‘We had two mouths to feed and a mare without milk’: breeder surprised by twin Shetland colts

A breeder has welcomed twin Shetland foals but said she hopes their birth is a “once in a lifetime” event.

Julia Gibson’s five-year-old mare Coppice Fleur gave birth to two colts by stallion Coppice Everyman on 10 May.

Julia, owner of Coppice Shetland Pony Stud in Warwick, told H&H Fleur foaled earlier than expected, so she found her with a colt at her side.

“He was dry and steady on his feet so we think he had been born some time before dawn,” she said.

“What was disturbing was the fact he hadn’t suckled and Fleur was anxious and hadn’t produced the afterbirth.”

Julia, with the help of her friend Emma Strange, brought Fleur and her colt into a stable where they discovered the mare was not producing milk.

“The foal was very hungry. We took some milk from Coppice Felicity, a mare who had foaled a few days earlier, and bottle-fed him. By this point Fleur still hadn’t produced the afterbirth so we phoned our vet at Walnut Hill Equestrian,” said Julia.

“We knew the foal could not have had the colostrum he needed and I didn’t have any frozen that I could use. The vet, Lily, rang round studs and located a small amount of colostrum at Culworth Grounds Thoroughbred Stud who very kindly let us have it and my partner, Martin, set off to collect it.”

Fleur was given an injection by the vet to help her produce the afterbirth and given medication to help her produce milk.

“Lily headed off to her next emergency and shortly after Fleur lay down and started to go through the motions of labour,” said Julia.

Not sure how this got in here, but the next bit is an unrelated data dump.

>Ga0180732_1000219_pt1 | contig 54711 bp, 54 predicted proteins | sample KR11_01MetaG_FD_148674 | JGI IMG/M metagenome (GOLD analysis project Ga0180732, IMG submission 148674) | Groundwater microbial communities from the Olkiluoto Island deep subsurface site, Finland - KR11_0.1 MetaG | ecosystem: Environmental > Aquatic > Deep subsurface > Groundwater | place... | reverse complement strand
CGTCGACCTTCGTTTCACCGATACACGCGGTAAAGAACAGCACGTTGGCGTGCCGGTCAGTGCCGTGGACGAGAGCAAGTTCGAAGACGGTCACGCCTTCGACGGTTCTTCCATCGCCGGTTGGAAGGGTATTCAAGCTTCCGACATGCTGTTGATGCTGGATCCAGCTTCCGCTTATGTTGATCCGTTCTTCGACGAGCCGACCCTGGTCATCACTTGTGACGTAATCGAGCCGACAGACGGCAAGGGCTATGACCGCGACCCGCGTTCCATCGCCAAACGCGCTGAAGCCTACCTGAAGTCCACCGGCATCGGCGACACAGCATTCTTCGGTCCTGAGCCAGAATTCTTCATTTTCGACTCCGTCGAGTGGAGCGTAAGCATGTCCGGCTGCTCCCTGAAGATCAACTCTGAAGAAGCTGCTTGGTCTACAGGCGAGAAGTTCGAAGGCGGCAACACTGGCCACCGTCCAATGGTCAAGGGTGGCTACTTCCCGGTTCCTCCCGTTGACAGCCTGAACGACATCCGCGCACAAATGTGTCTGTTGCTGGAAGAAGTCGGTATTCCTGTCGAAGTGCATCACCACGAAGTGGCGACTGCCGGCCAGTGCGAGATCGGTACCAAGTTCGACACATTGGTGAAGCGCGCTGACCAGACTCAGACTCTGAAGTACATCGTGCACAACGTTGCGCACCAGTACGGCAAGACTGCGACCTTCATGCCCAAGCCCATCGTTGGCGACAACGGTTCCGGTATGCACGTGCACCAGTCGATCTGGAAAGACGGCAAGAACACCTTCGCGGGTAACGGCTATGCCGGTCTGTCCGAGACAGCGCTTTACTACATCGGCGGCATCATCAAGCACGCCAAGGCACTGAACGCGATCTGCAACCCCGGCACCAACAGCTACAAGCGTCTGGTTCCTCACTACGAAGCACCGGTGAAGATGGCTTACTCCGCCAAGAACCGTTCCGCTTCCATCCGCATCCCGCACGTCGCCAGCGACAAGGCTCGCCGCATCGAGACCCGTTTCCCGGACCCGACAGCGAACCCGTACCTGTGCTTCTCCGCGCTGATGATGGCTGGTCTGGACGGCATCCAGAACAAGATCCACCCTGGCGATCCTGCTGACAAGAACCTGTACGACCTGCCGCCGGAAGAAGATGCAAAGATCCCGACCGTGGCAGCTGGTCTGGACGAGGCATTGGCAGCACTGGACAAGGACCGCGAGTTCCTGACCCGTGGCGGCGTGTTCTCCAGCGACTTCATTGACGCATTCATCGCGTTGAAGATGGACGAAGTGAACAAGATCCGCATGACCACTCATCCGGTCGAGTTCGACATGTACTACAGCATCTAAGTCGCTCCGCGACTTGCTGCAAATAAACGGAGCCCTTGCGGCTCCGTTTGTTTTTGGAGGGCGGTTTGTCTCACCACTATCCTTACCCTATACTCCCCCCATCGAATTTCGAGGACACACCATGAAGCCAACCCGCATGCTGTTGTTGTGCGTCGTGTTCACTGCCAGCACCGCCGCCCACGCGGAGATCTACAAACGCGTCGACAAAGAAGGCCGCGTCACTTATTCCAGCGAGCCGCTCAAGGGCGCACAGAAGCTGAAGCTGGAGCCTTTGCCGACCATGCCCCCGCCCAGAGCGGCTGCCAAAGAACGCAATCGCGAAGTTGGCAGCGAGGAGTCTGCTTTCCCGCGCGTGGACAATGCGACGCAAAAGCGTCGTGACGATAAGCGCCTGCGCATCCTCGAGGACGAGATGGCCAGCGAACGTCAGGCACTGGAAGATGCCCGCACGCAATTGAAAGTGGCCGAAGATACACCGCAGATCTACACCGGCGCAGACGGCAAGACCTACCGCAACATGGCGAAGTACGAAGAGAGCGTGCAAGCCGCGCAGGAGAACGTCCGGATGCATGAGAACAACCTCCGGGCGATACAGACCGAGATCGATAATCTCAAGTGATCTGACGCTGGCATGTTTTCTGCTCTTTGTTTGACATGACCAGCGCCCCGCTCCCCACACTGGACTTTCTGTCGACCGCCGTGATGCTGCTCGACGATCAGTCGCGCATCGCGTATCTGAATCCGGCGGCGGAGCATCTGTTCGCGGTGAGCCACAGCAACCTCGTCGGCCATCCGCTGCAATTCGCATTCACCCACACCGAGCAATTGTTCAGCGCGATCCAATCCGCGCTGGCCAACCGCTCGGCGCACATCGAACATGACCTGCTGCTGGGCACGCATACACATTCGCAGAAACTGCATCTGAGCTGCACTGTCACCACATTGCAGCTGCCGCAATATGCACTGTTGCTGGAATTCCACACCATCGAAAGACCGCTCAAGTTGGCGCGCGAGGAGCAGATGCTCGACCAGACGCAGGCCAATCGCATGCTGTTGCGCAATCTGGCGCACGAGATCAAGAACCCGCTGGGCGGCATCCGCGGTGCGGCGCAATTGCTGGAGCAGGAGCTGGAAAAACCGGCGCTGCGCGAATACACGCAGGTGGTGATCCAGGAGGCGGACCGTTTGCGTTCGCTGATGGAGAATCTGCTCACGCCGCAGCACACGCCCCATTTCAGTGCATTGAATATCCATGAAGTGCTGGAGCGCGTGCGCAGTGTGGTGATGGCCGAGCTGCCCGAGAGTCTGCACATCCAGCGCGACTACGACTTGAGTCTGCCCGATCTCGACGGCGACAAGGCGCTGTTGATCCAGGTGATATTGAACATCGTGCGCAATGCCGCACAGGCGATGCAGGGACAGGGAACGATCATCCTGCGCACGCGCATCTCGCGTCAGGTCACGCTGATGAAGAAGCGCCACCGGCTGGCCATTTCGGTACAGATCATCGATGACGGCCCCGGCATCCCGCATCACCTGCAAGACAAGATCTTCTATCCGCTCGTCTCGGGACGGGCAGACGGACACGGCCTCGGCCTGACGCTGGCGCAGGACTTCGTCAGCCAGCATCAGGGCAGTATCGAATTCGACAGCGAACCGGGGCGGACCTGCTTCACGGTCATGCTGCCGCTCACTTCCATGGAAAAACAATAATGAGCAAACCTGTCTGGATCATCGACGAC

Julia said she was relieved as she thought Fleur was producing the afterbirth, but it was discovered the mare was giving birth to a second foal – almost eight hours after the first.

“I gave Fleur a bit of help and soon we had a big chestnut colt on the ground, sitting up and looking around,” she said.

“We had two little mouths to feed and a mare without any milk. Martin returned from the stud and through the afternoon and evening we bottle-fed the colostrum and remaining milk to the two little brothers.”

Julia said eventually the twins latched on to Fleur, who started producing milk.

“The rest of the weekend was a blur as my niece, Cathy, and I took turns to feed the foals, feed Fleur and give her medication. By late Saturday evening we suddenly realised the foals had milk in their mouths – we had tears of joy,” she said.



Julia said they did not name the colts for three months instead calling them T1 and T2.

“The elder twin is now called Coppice Field Mouse and T2 is called Coppice Fieldfare. We feel confident enough now to give names to our miracle babies but for weeks we didn’t know if T2 would make it – at six weeks we almost lost him to an infection,” she said.

“People say you’ve got two for the price of one – but as a breeder, it was a nightmare. We have been breeding for nearly 40 years and have never had twins – as much as we treasure and marvel at them, we hope it’s a once in a lifetime event. We know how lucky we were this time that Fleur foaled easily and that the two boys are doing so well now, but it could all have been so different if things had gone wrong.”

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